Vignette 6.1 Slavic Gods

Before the Eastern Slavs were converted to Christianity, they were animists. “Animism” is a belief in spirits as expressed in forces of nature. The ancient Slavs believed in a number of gods, both male and female. Each tribe had one most important god and a variety of others. Wooden totemic statues (idols) were commonly erected at prominent sacrificial sites. Many were located in sacred groves, near springs, or on promontories between two rivers. The gods included Perun, the god of thunder; Dazbog, the god of fertility and sunshine; Svarog, the blacksmith god; Khors, the god of the sun; Mokosh, the goddess of fate; Lada, the goddess of spring; and many others. Some deities had clear parallels with Greek and Roman mythological characters, whereas others were unique. In addition, the Slavs believed in various supernatural creatures who lived in the forest (leshy), in the water (vodyanoy and kikimora), in houses (domovoy), and so on. Some of these resembled the dwarves, elves, and leprechauns of the western Celtic and Germanic peoples. They were not spirits, but may have had some supernatural powers.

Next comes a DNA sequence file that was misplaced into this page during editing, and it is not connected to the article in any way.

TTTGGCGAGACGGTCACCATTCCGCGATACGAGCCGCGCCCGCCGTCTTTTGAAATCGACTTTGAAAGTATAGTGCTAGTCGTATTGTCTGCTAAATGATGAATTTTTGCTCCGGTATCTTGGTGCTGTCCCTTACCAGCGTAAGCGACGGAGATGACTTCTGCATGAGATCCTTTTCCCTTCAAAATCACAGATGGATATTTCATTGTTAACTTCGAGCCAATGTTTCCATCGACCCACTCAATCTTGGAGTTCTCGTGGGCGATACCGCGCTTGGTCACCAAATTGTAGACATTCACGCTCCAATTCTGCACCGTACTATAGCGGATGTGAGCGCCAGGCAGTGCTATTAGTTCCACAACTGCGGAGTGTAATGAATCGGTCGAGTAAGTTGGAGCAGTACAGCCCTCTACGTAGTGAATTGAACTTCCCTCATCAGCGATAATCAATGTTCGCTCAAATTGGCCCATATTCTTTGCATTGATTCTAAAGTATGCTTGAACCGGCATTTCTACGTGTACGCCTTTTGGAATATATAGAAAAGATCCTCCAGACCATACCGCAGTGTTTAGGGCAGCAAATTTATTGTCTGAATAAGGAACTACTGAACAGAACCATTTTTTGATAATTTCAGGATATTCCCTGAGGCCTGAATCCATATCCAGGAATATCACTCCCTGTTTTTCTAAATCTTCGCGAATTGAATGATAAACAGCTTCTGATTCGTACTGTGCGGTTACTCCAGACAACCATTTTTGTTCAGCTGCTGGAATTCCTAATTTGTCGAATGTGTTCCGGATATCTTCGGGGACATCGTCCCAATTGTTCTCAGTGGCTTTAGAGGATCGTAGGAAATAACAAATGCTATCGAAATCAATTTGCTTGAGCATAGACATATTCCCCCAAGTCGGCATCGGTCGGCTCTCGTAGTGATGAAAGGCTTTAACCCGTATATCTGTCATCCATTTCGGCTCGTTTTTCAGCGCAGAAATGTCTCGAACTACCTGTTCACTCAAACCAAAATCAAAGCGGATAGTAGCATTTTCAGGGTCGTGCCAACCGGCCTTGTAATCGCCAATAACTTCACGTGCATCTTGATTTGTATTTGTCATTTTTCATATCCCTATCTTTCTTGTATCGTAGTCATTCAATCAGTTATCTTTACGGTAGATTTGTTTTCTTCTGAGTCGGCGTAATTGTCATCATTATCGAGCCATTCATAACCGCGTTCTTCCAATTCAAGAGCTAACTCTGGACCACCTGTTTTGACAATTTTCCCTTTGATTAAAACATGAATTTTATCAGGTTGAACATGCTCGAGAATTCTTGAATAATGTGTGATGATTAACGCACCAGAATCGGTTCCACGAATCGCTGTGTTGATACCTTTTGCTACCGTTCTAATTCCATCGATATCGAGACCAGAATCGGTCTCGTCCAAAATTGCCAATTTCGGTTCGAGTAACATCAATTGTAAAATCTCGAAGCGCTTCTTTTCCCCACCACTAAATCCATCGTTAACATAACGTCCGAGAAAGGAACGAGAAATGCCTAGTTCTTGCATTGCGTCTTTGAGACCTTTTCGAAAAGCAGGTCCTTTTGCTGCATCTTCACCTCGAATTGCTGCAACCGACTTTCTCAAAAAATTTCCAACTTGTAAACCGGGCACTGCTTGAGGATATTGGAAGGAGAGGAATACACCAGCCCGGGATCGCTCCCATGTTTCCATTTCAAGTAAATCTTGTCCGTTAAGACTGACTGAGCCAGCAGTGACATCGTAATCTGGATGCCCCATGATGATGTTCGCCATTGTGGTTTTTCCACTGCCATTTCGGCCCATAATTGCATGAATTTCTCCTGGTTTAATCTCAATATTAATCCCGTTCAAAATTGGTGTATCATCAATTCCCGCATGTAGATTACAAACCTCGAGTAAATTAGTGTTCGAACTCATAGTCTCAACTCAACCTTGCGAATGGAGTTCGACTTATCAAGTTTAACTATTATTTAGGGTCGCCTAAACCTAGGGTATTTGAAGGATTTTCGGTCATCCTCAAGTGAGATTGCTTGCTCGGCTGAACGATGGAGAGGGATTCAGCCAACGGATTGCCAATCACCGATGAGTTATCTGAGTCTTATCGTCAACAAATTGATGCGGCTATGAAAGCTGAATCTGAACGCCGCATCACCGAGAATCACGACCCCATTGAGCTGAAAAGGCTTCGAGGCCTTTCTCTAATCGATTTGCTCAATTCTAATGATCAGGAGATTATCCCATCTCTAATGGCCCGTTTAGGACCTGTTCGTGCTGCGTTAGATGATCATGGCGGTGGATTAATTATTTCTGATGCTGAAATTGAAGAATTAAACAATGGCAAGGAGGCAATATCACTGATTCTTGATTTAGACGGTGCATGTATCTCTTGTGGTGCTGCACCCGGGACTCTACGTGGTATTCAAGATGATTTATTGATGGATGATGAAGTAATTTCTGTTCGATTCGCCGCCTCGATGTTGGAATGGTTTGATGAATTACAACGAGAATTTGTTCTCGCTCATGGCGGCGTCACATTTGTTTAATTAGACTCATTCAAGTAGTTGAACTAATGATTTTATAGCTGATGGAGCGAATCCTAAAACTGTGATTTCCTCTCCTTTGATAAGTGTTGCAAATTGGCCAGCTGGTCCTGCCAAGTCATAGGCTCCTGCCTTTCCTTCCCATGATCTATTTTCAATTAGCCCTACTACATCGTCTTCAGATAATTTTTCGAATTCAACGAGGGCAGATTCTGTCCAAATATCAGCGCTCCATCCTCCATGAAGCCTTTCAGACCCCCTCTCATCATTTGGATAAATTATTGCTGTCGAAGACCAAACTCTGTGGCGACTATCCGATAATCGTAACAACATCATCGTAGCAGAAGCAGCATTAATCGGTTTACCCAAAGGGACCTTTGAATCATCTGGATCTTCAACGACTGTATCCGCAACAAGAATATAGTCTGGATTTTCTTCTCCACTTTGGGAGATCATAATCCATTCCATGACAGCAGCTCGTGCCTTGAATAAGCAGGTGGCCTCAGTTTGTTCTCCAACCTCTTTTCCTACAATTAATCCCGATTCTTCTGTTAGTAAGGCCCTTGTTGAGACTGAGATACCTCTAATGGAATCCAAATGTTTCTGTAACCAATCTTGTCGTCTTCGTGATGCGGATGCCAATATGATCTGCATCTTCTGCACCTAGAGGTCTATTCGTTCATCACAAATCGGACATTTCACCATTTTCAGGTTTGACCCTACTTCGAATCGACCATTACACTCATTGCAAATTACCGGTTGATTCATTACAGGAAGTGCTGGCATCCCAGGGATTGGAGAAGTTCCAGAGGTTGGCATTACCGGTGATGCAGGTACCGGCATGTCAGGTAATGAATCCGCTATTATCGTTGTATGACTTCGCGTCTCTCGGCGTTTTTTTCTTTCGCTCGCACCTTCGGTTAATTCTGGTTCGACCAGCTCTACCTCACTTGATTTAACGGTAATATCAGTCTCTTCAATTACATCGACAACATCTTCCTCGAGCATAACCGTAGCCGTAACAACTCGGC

The open worship of the ancient gods came to an end with Prince Vladimir's official baptism of the people of Rus in 988 A.D., although many folk traditions continued to be retold in tales and legends for many centuries thereafter. The sacred geography of ancient Rus is poorly studied. V. Boreiko from the Kiev Ecological–Cultural Center has published a few books (in Russian) that elucidate some of these landscape connections for the early Ukrainians and Russians.